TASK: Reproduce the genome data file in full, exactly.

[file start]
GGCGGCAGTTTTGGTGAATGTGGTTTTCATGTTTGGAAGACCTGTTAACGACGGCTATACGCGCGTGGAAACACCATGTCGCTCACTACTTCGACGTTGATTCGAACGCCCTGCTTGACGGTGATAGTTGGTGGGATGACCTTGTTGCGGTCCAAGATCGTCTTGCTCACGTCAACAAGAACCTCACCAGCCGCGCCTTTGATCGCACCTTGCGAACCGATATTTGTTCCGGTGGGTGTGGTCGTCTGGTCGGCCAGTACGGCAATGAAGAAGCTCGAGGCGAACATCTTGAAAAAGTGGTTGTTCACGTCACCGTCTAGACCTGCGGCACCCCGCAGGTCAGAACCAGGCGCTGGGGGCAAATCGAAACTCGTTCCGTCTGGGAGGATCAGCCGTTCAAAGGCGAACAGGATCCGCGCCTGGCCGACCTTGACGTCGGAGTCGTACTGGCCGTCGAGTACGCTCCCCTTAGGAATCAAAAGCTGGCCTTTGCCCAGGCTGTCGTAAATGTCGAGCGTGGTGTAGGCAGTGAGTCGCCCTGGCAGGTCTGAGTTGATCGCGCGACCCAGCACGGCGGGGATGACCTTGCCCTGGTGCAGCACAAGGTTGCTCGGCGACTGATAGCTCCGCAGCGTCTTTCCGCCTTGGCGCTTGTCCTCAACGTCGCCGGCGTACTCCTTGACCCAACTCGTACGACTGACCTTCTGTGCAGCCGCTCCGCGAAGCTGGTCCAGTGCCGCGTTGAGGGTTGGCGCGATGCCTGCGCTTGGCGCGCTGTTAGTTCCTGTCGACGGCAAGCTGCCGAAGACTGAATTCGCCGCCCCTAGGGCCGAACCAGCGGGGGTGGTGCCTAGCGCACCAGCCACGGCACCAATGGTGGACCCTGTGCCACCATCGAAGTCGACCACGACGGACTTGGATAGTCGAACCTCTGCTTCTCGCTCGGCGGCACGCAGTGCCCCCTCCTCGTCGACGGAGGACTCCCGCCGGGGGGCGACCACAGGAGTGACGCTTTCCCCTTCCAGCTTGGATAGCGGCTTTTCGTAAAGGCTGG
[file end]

GGCGGCAGTTTTGGTGAATGTGGTTTTCATGTTTGGAAGACCTGTTAACGACGGCTATACGCGCGTGGAAACACCATGTCGCTCACTACTTCGACGTTGATTCGAACGCCCTGCTTGACGGTGATAGTTGGTGGGATGACCTTGTTGCGGTCCAAGATCGTCTTGCTCACGTCAACAAGAACCTCACCAGCCGCGCCTTTGATCGCACCTTGCGAACCGATATTTGTTCCGGTGGGTGTGGTCGTCTGGTCGGCCAGTACGGCAATGAAGAAGCTCGAGGCGAACATCTTGAAAAAGTGGTTGTTCACGTCACCGTCTAGACCTGCGGCACCCCGCAGGTCAGAACCAGGCGCTGGGGGCAAATCGAAACTCGTTCCGTCTGGGAGGATCAGCCGTTCAAAGGCGAACAGGATCCGCGCCTGGCCGACCTTGACGTCGGAGTCGTACTGGCCGTCGAGTACGCTCCCCTTAGGAATCAAAAGCTGGCCTTTGCCCAGGCTGTCGTAAATGTCGAGCGTGGTGTAGGCAGTGAGTCGCCCTGGCAGGTCTGAGTTGATCGCGCGACCCAGCACGGCGGGGATGACCTTGCCCTGGTGCAGCACAAGGTTGCTCGGCGACTGATAGCTCCGCAGCGTCTTTCCGCCTTGGCGCTTGTCCTCAACGTCGCCGGCGTACTCCTTGACCCAACTCGTACGACTGACCTTCTGTGCAGCCGCTCCGCGAAGCTGGTCCAGTGCCGCGTTGAGGGTTGGCGCGATGCCTGCGCTTGGCGCGCTGTTAGTTCCTGTCGACGGCAAGCTGCCGAAGACTGAATTCGCCGCCCCTAGGGCCGAACCAGCGGGGGTGGTGCCTAGCGCACCAGCCACGGCACCAATGGTGGACCCTGTGCCACCATCGAAGTCGACCACGACGGACTTGGATAGTCGAACCTCTGCTTCTCGCTCGGCGGCACGCAGTGCCCCCTCCTCGTCGACGGAGGACTCCCGCCGGGGGGCGACCACAGGAGTGACGCTTTCCCCTTCCAGCTTGGATAGCGGCTTTTCGTAAAGGCTGG